Reporter's Notebook: A Soldier Fights For His Life

Photo: A Soldier Fights for Life

ABC's Martha Raddatz first met Lt. Colonel Tim Karcher in Iraq. Karcher was severely injured in an explosion last June, and Raddatz has been following his recovery. Below is her reporter's notebook.

It is nothing short of amazing walking next to Lt. Colonel Tim Karcher -- amazing because he lost his legs while serving in Iraq.

"You can choose for yourself," he told me on a recent walk, "do you want this to be a life-ending experience or just a life changing experience?"

For months, I feared that Karcher's injuries would end his life, and, at times, so did he.

"I can remember one point in time thinking, 'Wow, this is what it feels like to die,' he said.

I had spent many days with Karcher in Baghdad during his three deployments. He told me that the Iraqis had stepped up to the task of defending their country, so much so that by mid-June 2009, Karcher handed over command of Baghdad's Sadr City neighborhood to the Iraqis.

But days later, it was clear the war was far from over.

"There was a large explosion. I could remember feeling some pain. I could see my rifle laying in pieces on the floorboard, then I realized, the reason I could see it was because I didn't have any legs," Karcher said.

Back home in Harker Heights, Texas, that day, Tim's wife and three daughters were getting ready for church.

Alesia Karcher, Tim's wife, recalled, "The phone rang, and he said, 'Tim has been hurt.' It just rips you. It's gut wrenching."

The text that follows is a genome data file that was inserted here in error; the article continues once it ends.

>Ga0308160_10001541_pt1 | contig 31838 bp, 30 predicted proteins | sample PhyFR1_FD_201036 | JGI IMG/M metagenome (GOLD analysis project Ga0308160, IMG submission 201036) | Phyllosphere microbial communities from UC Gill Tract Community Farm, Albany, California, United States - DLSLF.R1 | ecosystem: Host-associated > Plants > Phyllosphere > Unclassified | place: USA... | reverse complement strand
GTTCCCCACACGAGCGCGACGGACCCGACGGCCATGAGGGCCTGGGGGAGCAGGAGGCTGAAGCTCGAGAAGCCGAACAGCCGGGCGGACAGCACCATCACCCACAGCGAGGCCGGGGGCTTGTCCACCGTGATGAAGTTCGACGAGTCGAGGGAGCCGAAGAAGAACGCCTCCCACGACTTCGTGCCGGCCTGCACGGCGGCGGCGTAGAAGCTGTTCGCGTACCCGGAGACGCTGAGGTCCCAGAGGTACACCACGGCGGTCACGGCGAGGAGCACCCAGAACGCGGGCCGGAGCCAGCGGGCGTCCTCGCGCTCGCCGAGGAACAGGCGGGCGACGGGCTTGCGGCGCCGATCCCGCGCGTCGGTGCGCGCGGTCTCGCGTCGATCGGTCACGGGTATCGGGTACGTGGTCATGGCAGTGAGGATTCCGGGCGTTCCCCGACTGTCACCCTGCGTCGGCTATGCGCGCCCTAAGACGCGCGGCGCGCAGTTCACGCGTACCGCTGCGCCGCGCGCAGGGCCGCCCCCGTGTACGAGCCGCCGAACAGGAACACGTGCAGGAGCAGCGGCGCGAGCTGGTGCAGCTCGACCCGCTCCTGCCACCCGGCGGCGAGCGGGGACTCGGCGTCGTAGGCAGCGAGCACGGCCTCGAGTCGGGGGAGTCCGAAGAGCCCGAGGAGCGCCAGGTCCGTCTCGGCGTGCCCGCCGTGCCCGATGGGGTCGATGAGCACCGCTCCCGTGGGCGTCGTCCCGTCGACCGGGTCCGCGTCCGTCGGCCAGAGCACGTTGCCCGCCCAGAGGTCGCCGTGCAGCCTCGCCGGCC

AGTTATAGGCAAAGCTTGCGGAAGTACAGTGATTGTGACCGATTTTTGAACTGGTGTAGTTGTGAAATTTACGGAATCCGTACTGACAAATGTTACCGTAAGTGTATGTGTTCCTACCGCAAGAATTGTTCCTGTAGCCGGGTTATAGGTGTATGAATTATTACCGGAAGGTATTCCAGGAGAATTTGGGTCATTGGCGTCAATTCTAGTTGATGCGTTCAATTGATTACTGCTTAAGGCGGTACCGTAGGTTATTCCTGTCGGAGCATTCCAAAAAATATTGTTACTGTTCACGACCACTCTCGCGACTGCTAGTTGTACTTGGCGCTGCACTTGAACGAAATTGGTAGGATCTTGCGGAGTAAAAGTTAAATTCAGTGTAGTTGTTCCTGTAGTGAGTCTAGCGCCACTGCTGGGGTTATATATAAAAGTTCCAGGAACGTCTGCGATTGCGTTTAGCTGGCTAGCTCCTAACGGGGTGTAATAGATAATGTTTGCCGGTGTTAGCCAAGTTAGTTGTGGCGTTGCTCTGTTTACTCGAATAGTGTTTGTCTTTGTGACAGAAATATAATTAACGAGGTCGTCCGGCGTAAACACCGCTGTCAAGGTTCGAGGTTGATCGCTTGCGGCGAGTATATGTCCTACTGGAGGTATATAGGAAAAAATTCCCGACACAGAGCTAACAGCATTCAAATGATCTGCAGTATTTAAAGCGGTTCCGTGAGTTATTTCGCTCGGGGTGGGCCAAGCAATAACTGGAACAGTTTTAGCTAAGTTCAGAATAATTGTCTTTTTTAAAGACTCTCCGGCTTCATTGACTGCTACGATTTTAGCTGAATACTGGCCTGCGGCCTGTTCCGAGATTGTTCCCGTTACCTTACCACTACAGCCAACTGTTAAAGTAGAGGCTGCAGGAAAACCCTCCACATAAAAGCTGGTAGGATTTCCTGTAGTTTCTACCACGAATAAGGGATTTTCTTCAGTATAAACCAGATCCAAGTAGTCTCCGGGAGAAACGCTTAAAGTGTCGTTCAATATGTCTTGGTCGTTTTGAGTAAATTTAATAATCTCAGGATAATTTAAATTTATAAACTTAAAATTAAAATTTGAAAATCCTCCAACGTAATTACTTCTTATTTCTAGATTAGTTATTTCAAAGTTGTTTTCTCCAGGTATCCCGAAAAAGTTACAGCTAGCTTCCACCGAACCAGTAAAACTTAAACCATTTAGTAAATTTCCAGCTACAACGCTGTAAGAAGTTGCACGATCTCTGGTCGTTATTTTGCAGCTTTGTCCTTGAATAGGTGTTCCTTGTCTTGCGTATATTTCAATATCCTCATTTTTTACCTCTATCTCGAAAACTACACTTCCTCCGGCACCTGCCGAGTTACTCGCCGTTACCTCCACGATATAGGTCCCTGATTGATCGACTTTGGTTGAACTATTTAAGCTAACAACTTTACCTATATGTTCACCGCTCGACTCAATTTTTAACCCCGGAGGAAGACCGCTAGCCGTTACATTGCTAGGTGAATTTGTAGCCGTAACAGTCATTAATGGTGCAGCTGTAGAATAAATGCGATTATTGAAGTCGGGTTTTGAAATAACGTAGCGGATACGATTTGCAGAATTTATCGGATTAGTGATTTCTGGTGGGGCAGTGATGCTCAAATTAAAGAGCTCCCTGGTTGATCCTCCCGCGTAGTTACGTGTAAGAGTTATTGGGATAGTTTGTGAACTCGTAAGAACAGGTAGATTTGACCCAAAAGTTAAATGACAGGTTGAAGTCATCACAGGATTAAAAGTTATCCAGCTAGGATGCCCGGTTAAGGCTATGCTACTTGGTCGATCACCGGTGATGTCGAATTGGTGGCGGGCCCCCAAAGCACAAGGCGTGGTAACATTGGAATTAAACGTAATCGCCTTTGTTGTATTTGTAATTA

It would only get worse. A dust storm had prevented medivac helicopters from reaching Karcher after he was injured. He lost massive amounts of blood during the drive to the combat hospital. By the time he was flown to Walter Reed hospital days later, bacteria from the dust began invading his kidneys, heart, and lungs.

"It was a a roller coaster," Alesia Karcher said. "At one point, I had told him, it was okay, he needed to let go... I could do it."

But Karcher refused to die.

After three months of intensive care, he was flown back home to Texas, seeing his girls for the first time since he deployed height months earlier. The once 6-foot 4-inch, 225 pound soldier now weighed barely 100 pounds.

His daughters, Abby, Audrey, and Anna remember it well.

"I was really glad to see him," Abby said. "I hadn't seen him in such a long time."

For Audrey, "It was hard seeing him so skinny, knowing he had gone through so much."

Now, months later, Karcher is on his way to recovery. One thing that irks him: his two oldest daughters are now taller than he is. But as his balance improves, he'll be given longer prosthetic legs.

But this 43-year-old soldier with a profound sense of duty hopes for something else as well.

"Whatever the Army decides I can do best, I will do it," Karcher said. "The moment they give me a job that I look at as charity, I'll walk away from it. As long as I'm still making a contribution, serving soldiers, I'll stick with it until I die."

For now, he looks forward to seeing the soldiers he commanded return from Iraq. Lt. Colonel Tim Karcher is determined to stand and greet them when they arrive.

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